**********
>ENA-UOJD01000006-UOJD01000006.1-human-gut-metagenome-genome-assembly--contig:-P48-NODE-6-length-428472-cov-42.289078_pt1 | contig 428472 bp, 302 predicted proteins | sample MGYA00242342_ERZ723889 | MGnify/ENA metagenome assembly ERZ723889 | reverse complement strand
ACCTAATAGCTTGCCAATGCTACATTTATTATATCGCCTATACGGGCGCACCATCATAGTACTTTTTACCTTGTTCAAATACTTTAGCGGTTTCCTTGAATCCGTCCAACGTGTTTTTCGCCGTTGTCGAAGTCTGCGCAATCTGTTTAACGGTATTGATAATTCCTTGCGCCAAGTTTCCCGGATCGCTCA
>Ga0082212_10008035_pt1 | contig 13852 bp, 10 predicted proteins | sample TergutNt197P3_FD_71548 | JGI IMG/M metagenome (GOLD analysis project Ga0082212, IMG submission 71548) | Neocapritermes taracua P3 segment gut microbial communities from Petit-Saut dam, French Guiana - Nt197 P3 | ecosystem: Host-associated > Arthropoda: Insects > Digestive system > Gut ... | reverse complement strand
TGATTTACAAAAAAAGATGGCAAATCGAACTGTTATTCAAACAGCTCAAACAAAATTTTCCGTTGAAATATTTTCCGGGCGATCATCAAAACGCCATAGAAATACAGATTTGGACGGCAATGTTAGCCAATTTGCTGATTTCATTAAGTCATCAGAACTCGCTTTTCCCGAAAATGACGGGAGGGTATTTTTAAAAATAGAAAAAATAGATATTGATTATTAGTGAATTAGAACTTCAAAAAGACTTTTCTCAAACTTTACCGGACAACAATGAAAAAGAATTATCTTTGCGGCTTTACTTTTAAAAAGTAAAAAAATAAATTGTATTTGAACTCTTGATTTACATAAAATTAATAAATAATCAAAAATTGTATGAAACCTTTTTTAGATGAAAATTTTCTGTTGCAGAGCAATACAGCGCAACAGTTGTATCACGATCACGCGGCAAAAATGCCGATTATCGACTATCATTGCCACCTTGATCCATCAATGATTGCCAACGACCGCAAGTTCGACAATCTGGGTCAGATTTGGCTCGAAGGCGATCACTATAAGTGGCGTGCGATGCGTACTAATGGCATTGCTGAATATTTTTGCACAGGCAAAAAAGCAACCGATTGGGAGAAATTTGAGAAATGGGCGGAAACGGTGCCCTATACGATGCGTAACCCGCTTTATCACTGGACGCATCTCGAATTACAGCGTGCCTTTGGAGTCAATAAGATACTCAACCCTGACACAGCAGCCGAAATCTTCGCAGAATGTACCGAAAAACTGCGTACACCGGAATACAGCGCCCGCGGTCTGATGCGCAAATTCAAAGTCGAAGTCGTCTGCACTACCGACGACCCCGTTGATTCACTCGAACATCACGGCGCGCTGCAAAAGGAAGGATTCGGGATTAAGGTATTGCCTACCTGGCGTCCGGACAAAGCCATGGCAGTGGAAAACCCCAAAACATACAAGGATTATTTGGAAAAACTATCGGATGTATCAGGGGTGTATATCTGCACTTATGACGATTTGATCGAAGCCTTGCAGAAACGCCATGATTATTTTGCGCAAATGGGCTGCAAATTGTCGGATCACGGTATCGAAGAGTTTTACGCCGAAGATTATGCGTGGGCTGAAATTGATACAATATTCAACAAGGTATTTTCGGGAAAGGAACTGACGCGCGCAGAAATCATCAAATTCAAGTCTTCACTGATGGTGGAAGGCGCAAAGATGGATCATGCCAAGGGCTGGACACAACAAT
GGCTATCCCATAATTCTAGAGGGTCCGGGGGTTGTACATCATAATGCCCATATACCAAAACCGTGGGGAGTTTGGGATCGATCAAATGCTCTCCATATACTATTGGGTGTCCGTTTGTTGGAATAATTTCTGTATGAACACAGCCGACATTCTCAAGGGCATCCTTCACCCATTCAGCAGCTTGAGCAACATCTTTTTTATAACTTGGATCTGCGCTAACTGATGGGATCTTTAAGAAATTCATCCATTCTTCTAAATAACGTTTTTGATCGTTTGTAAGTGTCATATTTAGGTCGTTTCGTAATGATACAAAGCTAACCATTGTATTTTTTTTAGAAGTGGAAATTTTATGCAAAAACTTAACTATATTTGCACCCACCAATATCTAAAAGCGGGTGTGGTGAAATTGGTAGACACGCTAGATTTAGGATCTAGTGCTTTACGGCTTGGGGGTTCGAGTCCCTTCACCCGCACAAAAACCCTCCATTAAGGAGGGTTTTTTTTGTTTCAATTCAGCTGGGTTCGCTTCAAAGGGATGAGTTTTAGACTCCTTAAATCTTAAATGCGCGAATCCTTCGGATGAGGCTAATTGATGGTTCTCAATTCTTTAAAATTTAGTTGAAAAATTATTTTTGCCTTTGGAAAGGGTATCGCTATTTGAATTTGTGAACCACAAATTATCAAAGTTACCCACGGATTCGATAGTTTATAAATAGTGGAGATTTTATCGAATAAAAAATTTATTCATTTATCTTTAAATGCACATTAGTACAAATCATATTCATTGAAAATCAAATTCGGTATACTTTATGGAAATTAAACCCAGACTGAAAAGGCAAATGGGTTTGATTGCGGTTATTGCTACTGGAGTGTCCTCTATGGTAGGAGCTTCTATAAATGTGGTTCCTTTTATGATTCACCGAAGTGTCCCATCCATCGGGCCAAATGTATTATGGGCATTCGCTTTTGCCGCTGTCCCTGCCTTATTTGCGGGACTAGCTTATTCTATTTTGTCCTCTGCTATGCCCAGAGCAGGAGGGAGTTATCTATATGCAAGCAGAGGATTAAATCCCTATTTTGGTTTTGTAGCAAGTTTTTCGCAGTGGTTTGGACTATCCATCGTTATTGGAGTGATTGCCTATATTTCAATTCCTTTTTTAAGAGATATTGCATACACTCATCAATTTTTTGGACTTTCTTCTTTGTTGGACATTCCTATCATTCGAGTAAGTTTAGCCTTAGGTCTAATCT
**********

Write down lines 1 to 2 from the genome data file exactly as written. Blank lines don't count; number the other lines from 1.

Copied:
>ENA-UOJD01000006-UOJD01000006.1-human-gut-metagenome-genome-assembly--contig:-P48-NODE-6-length-428472-cov-42.289078_pt1 | contig 428472 bp, 302 predicted proteins | sample MGYA00242342_ERZ723889 | MGnify/ENA metagenome assembly ERZ723889 | reverse complement strand
ACCTAATAGCTTGCCAATGCTACATTTATTATATCGCCTATACGGGCGCACCATCATAGTACTTTTTACCTTGTTCAAATACTTTAGCGGTTTCCTTGAATCCGTCCAACGTGTTTTTCGCCGTTGTCGAAGTCTGCGCAATCTGTTTAACGGTATTGATAATTCCTTGCGCCAAGTTTCCCGGATCGCTCA